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Old August 2nd, 2019, 03:03 AM   #1166
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I know it has been a cluster, that was not my point. My point was that if it is a clear, unambiguous closing it gives people a chance to adjust to the best route. These closing are anything but clear. Also, I am not advocating closing 465 in anyway. Just providing an opinion on why these closures have been particularly bad for traffic while the split closure was a carmageddon dud.
Closing the splits was alright since the rest of the highway was open. Downtown-bound traffic can still use the interstate to a certain point. Even last year with the construction along I-65 around MLK St you could still use I-65 even from the northwest to access downtown. Only thru traffic had to use 465. This time, all traffic, thru and downtown-bound had to use the bypass. This turns out to be a very big difference.

I had a feeling earlier this summer when the construction was being delayed each weekend that they would end up having to close whole stretches of highways to get the work done when it kept on raining every weekend. I think for the first six months of the year there was like three or four weekends total that had no rain/snow. And yet the weather report says we need the rain.
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Old August 2nd, 2019, 05:15 PM   #1167
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Perhaps my argument did get a bit jumbled, much like the street itself. I just don't think it's aesthetically pleasing. It looks, to me (my opinion), like they tried to jam as many design elements into a 2 mile stretch of street as they possibly could. As someone who lives and works in the Mile Square, I do not think the city does a very good job at maintaining infrastructure, either (although they are quite good at "patching things up". The new bike lanes and left turn restrictions have been creating backups at Michigan and Illinois ever since they went in, effectively reducing Illinois to 2 lanes of thru traffic at peak travel times. On a street that was already pretty clogged at rush hour to begin with, no less.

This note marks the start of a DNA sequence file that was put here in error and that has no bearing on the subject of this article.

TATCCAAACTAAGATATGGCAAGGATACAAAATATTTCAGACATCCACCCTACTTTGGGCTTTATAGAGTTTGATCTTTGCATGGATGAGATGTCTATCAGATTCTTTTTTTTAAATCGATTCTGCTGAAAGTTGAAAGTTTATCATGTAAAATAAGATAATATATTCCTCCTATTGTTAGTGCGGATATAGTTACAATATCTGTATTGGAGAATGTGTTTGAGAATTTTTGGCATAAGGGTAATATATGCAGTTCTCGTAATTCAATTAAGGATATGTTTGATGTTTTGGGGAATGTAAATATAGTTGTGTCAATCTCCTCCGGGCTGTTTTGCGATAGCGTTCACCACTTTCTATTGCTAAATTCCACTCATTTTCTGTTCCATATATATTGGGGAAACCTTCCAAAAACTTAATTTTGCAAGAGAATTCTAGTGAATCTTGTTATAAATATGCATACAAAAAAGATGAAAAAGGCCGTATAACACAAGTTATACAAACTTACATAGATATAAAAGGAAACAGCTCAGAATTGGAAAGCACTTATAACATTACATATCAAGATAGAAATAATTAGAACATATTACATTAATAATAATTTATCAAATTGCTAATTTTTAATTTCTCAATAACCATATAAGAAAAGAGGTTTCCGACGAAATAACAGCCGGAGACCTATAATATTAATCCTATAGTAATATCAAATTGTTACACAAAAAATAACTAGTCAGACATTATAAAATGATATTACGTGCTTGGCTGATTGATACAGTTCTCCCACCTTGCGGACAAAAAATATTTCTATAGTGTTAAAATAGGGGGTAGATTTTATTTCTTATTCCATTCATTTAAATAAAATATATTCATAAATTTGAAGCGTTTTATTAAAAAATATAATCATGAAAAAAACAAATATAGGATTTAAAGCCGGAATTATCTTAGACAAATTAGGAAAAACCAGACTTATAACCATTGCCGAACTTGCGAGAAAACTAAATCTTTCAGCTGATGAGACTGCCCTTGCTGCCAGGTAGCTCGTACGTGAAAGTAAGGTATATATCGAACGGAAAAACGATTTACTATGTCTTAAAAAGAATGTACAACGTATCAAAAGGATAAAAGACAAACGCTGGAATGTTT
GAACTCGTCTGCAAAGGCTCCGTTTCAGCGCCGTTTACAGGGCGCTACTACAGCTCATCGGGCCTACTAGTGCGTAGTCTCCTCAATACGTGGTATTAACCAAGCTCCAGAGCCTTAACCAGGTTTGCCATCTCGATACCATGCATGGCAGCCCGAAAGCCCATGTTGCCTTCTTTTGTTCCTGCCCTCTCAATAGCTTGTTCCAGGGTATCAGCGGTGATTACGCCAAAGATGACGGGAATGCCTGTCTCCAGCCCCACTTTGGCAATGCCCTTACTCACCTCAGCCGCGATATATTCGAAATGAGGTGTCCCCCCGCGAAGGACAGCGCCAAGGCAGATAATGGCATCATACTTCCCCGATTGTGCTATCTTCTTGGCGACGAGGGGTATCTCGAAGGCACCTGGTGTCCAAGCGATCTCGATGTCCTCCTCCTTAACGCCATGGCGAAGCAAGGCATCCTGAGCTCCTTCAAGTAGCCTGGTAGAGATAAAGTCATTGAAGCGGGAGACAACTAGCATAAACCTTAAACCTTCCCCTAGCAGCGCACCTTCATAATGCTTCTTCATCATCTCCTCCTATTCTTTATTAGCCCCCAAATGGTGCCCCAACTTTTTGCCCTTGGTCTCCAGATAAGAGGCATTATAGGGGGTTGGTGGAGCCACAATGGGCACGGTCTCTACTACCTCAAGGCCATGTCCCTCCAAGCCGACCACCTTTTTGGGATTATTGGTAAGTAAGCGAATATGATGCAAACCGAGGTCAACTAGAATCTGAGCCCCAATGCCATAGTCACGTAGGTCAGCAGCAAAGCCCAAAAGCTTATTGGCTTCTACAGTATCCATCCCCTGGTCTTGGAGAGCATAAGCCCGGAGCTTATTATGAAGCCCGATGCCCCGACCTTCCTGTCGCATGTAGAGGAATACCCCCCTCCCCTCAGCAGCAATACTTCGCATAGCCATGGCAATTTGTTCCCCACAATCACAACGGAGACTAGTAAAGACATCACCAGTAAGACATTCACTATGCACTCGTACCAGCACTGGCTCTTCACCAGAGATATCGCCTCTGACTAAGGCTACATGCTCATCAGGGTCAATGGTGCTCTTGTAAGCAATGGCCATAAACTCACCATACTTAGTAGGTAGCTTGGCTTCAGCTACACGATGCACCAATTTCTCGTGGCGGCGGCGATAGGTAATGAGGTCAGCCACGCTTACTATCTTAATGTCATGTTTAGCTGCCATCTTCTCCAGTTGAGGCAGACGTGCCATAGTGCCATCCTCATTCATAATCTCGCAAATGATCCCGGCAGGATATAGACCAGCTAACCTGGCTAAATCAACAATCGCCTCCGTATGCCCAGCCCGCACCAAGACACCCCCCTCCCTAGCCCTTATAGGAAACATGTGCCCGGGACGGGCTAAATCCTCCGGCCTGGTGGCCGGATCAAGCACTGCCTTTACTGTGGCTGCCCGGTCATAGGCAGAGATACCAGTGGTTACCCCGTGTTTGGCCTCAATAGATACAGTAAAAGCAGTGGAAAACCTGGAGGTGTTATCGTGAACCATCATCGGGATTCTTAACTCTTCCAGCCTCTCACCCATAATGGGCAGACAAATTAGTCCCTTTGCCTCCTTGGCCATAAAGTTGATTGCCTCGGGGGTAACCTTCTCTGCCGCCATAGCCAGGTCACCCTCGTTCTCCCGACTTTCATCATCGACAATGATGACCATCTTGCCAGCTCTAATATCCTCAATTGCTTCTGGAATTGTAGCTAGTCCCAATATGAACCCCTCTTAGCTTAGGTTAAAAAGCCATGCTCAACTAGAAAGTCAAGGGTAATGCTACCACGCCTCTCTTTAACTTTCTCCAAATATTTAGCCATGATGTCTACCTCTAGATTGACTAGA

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Old August 2nd, 2019, 05:54 PM   #1168
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Perhaps my argument did get a bit jumbled, much like the street itself. I just don't think it's aesthetically pleasing. It looks, to me (my opinion), like they tried to jam as many design elements into a 2 mile stretch of street as they possibly could. As someone who lives and works in the Mile Square, I do not think the city does a very good job at maintaining infrastructure, either (although they are quite good at "patching things up". The new bike lanes and left turn restrictions have been creating backups at Michigan and Illinois ever since they went in, effectively reducing Illinois to 2 lanes of thru traffic at peak travel times. On a street that was already pretty clogged at rush hour to begin with, no less.
As ChicagoToIndy said, the design looks very similar to Penn to me. I think people will get used to it.

The Illinois/Michigan intersection does sound like a legitimate issue in the short term. I've been told that the Red Line team will be out for the next several months tweaking light timings all along the route to fix trouble areas and I assume this will be one they'll look at. An extension of the left turn timing could help. They might also take a couple parking spaces to allow more stacking in the left turn lane from Illinois to Michigan. The immediate vicinity isn't exactly parking starved and there aren't a lot of drivers of short-term metered parking!
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Old August 5th, 2019, 10:51 PM   #1169
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TLDR, the city isn't getting their money back from BlueIndy: https://www.ibj.com/articles/four-ye...uck-in-the-red.